In a recent post I talked about the battle of Flodden, which took place in the border country between England and Scotland. As some of you may have gathered, I live near that area. Lots of battles took place here between the two nations in the Middle Ages, and the region is dotted with castles and battlefields.
Anyhow, here’s a personal reminiscence. One day, my wife and I climbed a hill in the area, called Humbeldon Hill. We were surprised to see that, at the top, a wreath of flowers had been laid. There was a note on it, which said, “In the Memory to all those who died in the battle of Humbledon Hill, 14th September 1402”.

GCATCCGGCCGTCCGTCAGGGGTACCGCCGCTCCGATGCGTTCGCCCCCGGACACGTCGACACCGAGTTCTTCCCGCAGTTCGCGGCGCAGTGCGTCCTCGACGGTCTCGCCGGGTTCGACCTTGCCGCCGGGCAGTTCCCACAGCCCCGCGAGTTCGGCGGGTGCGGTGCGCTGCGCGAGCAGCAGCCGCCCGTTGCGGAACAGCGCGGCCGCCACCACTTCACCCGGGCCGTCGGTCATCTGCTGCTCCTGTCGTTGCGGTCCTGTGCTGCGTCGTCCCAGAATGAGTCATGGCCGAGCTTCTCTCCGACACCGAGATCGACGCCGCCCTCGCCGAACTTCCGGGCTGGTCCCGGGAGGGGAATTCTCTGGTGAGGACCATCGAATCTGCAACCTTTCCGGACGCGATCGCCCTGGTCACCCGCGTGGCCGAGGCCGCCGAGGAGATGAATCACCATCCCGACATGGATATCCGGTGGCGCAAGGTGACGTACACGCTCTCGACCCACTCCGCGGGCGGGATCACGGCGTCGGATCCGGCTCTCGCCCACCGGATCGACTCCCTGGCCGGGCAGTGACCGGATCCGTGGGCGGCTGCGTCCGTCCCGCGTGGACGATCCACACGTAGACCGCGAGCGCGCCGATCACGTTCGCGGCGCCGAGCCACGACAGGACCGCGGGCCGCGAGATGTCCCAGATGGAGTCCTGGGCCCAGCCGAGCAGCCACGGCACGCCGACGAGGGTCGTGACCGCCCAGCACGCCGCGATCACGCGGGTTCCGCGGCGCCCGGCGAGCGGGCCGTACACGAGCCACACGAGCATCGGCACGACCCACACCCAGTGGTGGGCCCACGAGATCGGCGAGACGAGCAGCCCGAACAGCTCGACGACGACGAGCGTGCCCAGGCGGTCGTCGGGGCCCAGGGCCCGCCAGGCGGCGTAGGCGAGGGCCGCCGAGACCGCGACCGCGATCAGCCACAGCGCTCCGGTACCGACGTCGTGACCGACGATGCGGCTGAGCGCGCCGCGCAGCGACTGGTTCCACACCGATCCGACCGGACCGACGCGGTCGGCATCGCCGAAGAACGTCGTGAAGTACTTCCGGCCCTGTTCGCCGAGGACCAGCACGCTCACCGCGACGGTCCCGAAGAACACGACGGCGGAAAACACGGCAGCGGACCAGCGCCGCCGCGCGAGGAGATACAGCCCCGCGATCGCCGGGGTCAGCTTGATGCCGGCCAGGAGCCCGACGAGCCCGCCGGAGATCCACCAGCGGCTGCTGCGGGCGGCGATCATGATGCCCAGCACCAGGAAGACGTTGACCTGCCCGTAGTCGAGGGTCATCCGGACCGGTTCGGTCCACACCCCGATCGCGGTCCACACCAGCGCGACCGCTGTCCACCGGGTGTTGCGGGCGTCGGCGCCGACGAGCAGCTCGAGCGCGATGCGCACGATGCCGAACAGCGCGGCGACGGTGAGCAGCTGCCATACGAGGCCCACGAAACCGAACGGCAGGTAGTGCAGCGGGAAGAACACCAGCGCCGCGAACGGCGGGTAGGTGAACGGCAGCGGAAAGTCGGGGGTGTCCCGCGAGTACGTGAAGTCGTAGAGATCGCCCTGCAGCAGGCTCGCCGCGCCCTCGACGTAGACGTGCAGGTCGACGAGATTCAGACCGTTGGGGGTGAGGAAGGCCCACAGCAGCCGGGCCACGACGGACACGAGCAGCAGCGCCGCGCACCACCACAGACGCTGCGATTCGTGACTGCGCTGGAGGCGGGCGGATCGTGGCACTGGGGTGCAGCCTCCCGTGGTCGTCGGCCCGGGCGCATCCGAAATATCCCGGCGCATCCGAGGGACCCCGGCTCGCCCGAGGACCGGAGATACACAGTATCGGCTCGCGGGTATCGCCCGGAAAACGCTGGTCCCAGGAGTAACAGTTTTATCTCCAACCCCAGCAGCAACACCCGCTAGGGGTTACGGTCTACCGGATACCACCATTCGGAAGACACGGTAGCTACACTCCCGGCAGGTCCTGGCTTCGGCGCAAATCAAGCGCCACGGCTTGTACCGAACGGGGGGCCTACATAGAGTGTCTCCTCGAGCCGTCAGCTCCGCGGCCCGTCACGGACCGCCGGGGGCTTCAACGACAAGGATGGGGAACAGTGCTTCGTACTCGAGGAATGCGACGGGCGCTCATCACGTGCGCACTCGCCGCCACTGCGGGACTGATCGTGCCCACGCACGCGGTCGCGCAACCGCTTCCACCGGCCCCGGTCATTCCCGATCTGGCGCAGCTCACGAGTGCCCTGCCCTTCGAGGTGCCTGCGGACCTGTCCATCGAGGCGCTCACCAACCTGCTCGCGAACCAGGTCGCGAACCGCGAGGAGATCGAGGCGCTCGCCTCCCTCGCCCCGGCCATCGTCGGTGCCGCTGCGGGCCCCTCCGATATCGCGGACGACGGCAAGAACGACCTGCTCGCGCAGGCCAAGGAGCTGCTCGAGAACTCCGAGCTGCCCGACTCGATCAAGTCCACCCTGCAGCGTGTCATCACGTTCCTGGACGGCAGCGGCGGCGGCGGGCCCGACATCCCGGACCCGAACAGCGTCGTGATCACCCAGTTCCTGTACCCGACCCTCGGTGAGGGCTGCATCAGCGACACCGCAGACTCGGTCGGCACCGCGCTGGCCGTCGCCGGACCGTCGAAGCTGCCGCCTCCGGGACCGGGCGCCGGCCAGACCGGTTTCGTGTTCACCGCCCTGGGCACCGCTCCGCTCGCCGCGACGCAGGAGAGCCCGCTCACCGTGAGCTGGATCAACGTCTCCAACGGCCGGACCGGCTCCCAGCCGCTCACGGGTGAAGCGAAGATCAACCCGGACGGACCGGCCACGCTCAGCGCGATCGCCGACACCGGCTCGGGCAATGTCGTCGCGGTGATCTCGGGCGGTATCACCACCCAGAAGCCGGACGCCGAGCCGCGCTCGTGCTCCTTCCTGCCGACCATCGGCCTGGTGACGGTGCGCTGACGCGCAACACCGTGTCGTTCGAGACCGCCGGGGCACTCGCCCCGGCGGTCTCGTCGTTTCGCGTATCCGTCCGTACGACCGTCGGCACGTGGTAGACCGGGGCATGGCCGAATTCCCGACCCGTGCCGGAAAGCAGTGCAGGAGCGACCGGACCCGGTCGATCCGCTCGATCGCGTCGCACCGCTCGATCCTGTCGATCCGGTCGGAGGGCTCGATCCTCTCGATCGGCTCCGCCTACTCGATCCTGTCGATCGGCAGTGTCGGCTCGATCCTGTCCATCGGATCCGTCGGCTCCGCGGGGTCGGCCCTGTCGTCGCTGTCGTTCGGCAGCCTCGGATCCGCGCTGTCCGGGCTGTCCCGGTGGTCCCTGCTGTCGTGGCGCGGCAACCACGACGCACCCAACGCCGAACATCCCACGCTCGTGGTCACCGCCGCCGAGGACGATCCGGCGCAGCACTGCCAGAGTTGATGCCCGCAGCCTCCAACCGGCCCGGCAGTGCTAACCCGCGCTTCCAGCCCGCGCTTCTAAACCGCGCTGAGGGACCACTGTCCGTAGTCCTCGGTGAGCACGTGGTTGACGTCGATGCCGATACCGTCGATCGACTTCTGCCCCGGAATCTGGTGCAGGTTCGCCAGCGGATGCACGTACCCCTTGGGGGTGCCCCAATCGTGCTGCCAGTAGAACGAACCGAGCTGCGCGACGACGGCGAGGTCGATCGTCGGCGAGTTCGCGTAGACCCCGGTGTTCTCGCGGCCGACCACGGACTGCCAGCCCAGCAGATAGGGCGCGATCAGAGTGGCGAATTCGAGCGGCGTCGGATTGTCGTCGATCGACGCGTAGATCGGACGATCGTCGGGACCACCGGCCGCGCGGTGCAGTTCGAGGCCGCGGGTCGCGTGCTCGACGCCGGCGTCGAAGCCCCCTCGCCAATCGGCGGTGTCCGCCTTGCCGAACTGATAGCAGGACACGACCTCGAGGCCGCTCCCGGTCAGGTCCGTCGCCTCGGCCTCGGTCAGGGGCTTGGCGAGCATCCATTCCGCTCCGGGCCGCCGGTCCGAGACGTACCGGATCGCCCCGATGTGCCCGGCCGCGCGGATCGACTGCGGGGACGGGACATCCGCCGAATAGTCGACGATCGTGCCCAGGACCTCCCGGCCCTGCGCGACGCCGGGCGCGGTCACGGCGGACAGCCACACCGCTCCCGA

My wife and I were both deeply moved by this gesture. It was marvellous that someone had taken the trouble to remember the men who died on that spot, six hundred years before.
It was a reminder that, how ever long ago people lived, and wherever they lived on the earth, they were living, feeling, loving, and loved, human beings. Their lives were real and valuable. They were as important in their own time as are our lives today.
This is of course all very obvious. But an historian like me, who likes to dwell on the great sweeps of world history, needs reminding of that sometimes.